|Rich Kane/US Presswire|
|If Penn State defensive end Aaron Maybin slips to No. 11 in the draft, you could see Buffalo taking advantage.|
Team needs: Offensive line, pass rusher, tight end.
Dream scenario: Buffalo's situation is fluid. Positional needs today might not match their wish list when the front office gathers in Orchard Park, N.Y., for the draft on April 25.
The Bills have holes on their interior line, at tight end and with their pass rush. They cut high-priced left guard Derrick Dockery and tight end Robert Royal early in free agency, but didn't replace them.
The Bills' biggest weakness on their 4-3 defense was their inability to pressure quarterbacks, especially when Pro Bowl defensive end Aaron Schobel went down with a foot injury. There was no help. They registered a paltry 24 sacks.
But the Bills have a brewing situation at left tackle. Jason Peters, a two-time Pro Bowler, held out of all offseason workouts, training camp and preseason games last year because he wants a new contract. He's expected to do so again, with the sides far apart in negotiations. The Bills might be forced to trade him, meaning they could need to fill the second-most important position in football at the draft.
For the second straight year, the Bills own the 11th overall pick. Unless they make a trade, they'll have to wait until the 42nd slot to select again and then 75th. The New England Patriots, meanwhile, will have drafted six times when the Bills have drafted thrice.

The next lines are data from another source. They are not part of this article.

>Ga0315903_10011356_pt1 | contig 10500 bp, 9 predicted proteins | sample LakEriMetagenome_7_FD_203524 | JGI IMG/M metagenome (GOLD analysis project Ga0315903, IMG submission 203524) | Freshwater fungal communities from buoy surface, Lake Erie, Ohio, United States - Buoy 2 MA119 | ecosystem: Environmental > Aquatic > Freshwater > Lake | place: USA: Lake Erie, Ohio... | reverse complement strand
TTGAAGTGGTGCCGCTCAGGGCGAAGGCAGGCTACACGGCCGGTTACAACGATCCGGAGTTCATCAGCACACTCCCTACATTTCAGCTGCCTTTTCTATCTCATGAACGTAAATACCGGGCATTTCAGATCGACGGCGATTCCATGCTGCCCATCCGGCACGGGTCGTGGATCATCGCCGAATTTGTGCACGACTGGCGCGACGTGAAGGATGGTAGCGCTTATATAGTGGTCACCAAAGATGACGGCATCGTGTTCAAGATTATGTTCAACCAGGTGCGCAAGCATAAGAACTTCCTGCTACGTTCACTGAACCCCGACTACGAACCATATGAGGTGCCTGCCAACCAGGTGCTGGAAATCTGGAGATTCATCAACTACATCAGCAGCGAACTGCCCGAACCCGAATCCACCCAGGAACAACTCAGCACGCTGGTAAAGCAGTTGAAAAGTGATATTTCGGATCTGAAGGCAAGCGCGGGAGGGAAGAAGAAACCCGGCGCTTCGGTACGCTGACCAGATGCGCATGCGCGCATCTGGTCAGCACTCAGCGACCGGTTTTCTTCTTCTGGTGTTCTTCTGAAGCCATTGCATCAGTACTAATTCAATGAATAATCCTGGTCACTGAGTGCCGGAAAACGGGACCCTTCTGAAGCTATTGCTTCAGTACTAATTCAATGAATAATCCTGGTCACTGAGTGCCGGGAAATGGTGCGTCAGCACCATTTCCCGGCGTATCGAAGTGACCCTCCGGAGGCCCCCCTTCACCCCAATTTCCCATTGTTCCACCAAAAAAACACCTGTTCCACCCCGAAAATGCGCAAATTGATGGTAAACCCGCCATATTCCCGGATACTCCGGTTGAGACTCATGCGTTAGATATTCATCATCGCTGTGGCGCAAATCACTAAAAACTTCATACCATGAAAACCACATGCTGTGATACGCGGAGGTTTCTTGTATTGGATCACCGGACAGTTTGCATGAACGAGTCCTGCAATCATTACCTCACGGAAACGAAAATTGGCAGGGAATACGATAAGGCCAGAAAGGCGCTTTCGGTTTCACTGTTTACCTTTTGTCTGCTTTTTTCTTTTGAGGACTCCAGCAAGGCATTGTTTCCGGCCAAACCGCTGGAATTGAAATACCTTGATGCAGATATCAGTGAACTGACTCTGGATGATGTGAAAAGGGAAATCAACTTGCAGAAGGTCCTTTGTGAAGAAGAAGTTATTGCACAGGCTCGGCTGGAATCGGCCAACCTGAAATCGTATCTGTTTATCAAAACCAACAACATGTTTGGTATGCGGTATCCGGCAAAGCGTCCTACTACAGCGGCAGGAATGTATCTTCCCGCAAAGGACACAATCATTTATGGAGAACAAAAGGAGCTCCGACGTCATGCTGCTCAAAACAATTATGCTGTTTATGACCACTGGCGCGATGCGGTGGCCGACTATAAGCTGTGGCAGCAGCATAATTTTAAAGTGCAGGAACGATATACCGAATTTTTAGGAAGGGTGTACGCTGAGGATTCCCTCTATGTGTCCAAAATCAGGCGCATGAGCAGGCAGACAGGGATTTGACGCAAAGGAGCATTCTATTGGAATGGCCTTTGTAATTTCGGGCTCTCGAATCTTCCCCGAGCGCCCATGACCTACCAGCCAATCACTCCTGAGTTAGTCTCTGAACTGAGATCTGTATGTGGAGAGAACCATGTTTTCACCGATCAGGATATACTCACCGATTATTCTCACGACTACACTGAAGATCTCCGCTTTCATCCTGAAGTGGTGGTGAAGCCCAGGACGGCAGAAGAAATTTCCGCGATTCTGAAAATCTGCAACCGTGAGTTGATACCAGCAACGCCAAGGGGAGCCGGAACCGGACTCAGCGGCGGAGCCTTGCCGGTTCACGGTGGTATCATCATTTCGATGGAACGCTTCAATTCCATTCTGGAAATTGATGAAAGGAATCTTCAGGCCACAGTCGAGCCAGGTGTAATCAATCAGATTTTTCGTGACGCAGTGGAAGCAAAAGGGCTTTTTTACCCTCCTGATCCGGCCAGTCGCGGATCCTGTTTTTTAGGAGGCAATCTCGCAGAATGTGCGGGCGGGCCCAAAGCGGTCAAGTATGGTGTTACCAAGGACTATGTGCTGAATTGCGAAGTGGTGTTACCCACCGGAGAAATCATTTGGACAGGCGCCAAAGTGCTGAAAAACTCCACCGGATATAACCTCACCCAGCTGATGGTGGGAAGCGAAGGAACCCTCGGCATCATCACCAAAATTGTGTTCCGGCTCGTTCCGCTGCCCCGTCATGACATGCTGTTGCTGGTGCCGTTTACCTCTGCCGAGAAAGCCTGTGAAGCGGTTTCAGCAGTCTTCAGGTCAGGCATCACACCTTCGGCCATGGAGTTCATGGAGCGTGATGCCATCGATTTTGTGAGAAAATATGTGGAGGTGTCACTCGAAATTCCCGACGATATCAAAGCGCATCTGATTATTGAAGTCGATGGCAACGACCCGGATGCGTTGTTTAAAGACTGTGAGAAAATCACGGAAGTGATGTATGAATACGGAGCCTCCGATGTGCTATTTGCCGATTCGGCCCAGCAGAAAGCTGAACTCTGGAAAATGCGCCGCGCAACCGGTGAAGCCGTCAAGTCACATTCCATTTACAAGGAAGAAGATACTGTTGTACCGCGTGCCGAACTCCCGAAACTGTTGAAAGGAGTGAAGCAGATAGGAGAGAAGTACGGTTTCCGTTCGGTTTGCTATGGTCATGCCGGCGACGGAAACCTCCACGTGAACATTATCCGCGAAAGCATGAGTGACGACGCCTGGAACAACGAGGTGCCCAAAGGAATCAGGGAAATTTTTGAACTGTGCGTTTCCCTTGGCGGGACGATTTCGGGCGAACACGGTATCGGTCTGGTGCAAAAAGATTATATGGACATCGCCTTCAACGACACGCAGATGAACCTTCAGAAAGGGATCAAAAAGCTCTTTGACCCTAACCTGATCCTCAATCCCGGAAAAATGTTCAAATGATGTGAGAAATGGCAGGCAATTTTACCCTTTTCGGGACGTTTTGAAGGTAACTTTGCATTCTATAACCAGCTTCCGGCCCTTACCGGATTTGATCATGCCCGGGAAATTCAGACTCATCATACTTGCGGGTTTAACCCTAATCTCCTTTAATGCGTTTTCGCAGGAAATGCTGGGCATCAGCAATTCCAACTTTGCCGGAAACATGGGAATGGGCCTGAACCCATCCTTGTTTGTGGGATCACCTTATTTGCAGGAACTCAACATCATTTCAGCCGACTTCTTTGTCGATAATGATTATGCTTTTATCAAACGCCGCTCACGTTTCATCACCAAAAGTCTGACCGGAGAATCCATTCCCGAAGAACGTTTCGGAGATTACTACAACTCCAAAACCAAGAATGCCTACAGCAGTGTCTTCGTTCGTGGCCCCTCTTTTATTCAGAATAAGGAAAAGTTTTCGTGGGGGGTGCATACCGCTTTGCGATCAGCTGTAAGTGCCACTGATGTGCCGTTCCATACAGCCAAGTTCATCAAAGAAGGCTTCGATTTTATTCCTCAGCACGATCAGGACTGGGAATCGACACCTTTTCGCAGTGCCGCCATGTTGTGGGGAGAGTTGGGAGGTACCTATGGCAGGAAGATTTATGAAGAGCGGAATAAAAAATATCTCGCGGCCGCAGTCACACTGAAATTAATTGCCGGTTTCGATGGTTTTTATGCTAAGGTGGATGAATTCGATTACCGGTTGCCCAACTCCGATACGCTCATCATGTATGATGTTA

But the Bills will conduct a successful draft if they can come away with a pass rusher and a couple of starting offensive linemen. Penn State defensive end Aaron Maybin could slip to No. 11, but if he's not there, then Florida State defensive end Everette Brown should be there for the taking.
The Bills should have opportunity to draft a top-three center at No. 42 and move versatile free-agent signee Geoff Hangartner to left guard. California's Alex Mack and/or Oregon's Max Unger probably will be off the board, but the other could be available and too tough to pass up. Louisville's Eric Wood also projects as a second-round talent.
The Bills also have a chance to snag the best guard in the draft. None are expected to be taken in first round. The best of the bunch include Oregon State's Andrew Levitre and Oklahoma's Duke Robinson.
Plan B: Oklahoma State tight end Brandon Pettigrew is the best player at his position in this year's draft class. He's a strong run blocker, has prototypical size at 6-foot-5 and 263 pounds and has soft hands.
Consensus among scouts, though, is that Pettigrew is not worth the 11th pick. If the Bills want him, they have a valuable asset they can dangle to a team in need of a quarterback, especially if Southern California's Mark Sanchez still is on the board. The Bills can move back a smidge, select Pettigrew and gain a later pick or two.
Scouts Inc. take: "The defensive end need has been put on the back burner by some people, but I think it's huge. This defense is one prominent pass rusher away from being a pretty strong group. I think they'll move that direction on draft day. A guy like Everette Brown will be hard to pass up." -- Matt Williamson, Scouts Inc.
Who has final say: Owner Ralph Wilson signs off after input from chief operating officer Russ Brandon, top college scout Tom Modrak and head coach Dick Jauron.
Now On the Clock: San Francisco 49ers, April 7.